But all they'll remember if he wins the ultimate trophy is the player first and then the nickname -- Johnny Football.
"I heard it in high school," Aggies coach Kevin Sumlin said. "I think that was before he even got here." In a way, Manziel -- a native son of Kerrville, Texas -- can only go downhill from this moment. He would be the first (redshirt) freshman to win the Heisman. With three years of eligibility remaining, how does he surpass a season in which he set the SEC single-season total offense record, beating the mark of one Cam Newton?
You think SEC defensive coordinators are just going to sit there and let him get bigger, smarter and faster? You think eBay is going to stop selling his gear?
The rush to capitalize on the nickname is just beginning. Texas A&M's licensing partner -- Collegiate Licensing Company -- has had to write more than 20 cease-and-desist letters to manufacturers selling Johnny Football products without their permission.
There are already Johnny Football action figures out there, illegally of course. The school can't produce them because they can't capitalize on a player's name, image or likeness per NCAA rules. Any use of the Texas A&M logo has to come from the school. Cook saw one from the Starting Lineup brand online that looked like it was a painted-over NFL quarterback figurine.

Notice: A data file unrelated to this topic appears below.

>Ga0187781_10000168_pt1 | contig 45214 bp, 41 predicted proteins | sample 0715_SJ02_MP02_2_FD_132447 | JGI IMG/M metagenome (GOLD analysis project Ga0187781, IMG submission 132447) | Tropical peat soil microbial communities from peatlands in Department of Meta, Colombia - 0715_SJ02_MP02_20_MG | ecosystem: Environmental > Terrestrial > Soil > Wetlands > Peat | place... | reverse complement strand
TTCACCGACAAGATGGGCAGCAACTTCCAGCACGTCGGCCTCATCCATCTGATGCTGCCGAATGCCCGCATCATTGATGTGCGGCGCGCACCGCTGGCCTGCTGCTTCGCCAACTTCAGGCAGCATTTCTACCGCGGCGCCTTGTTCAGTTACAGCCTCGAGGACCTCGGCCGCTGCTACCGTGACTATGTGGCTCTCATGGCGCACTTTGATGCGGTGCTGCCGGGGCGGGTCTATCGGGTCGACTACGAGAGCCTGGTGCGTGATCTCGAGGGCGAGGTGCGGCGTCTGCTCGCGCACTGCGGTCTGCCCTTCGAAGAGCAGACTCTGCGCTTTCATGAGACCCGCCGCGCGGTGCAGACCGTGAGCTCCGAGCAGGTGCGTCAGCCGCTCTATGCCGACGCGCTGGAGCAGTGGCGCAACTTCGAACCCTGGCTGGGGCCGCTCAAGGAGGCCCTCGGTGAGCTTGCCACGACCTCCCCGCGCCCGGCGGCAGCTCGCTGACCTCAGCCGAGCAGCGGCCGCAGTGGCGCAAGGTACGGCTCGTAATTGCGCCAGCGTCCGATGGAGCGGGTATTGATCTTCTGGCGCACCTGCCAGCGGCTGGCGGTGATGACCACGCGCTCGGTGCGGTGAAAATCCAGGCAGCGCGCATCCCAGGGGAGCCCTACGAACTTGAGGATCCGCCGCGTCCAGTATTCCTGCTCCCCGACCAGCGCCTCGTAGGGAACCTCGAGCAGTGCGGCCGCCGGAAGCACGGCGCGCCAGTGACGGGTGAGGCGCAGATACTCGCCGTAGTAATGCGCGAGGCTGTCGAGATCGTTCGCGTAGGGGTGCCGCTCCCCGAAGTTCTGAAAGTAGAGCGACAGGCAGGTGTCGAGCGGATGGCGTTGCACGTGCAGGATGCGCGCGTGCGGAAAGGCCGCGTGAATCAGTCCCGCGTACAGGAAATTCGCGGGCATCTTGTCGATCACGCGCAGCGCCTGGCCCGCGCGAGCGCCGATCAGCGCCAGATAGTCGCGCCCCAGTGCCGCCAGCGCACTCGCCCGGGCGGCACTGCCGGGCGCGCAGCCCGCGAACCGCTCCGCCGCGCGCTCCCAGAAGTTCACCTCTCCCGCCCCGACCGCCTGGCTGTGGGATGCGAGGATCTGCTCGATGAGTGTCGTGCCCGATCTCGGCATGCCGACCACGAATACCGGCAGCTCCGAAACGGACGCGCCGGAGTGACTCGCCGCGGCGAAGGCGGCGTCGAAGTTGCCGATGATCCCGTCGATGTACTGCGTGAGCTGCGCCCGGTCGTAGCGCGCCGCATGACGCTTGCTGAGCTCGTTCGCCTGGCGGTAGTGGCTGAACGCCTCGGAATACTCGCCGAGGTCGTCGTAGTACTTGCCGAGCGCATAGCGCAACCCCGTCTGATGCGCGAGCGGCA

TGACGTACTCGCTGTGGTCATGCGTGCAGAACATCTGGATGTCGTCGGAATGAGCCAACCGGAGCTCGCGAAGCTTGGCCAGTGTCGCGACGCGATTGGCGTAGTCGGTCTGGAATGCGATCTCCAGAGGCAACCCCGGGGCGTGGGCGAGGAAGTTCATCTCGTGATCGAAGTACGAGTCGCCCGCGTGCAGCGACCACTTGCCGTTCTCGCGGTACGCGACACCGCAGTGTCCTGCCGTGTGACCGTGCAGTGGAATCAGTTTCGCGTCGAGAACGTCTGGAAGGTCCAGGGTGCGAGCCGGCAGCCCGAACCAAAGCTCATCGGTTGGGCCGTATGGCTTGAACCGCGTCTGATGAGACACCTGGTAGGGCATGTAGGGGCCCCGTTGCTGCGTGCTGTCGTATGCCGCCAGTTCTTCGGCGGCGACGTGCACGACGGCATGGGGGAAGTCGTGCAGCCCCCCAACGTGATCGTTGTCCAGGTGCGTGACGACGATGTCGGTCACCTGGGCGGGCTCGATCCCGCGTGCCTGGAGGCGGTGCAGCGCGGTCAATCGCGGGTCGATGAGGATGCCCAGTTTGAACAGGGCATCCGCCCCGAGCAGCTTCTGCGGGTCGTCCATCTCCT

Manziel's parents have worked with the university to trademark the nickname. It's not necessarily a cash grab, but to keep others from grabbing cash from the family. ESPN.com reported last month that a College Station-based investment firm had filed for the Johnny Football trademark.
"The American entrepreneurial spirit is alive and well," Cook said.
The school is walking a fine line. While it is assisting the family, the Manziels cannot receive any discounted legal help. That could be considered by the NCAA as an improper benefit. The costs to trademark a nickname can run into five figures.
"We cannot profit from a student-athletes' name, image or likeness," Cook said. "It was determined a nickname 'Johnny Football' would be considered a likeness. We got that from compliance. We have a burden to handle any uses of a name, image or likeness aggressively in order to protect his eligibility."
That's why Texas A&M officials cringe when they see more than 1,900 Johnny Football items available on eBay. While not talking to the media until recently, Manziel apparently has been more than accommodating with his autograph. A signed A&M helmet on eBay was going for $395.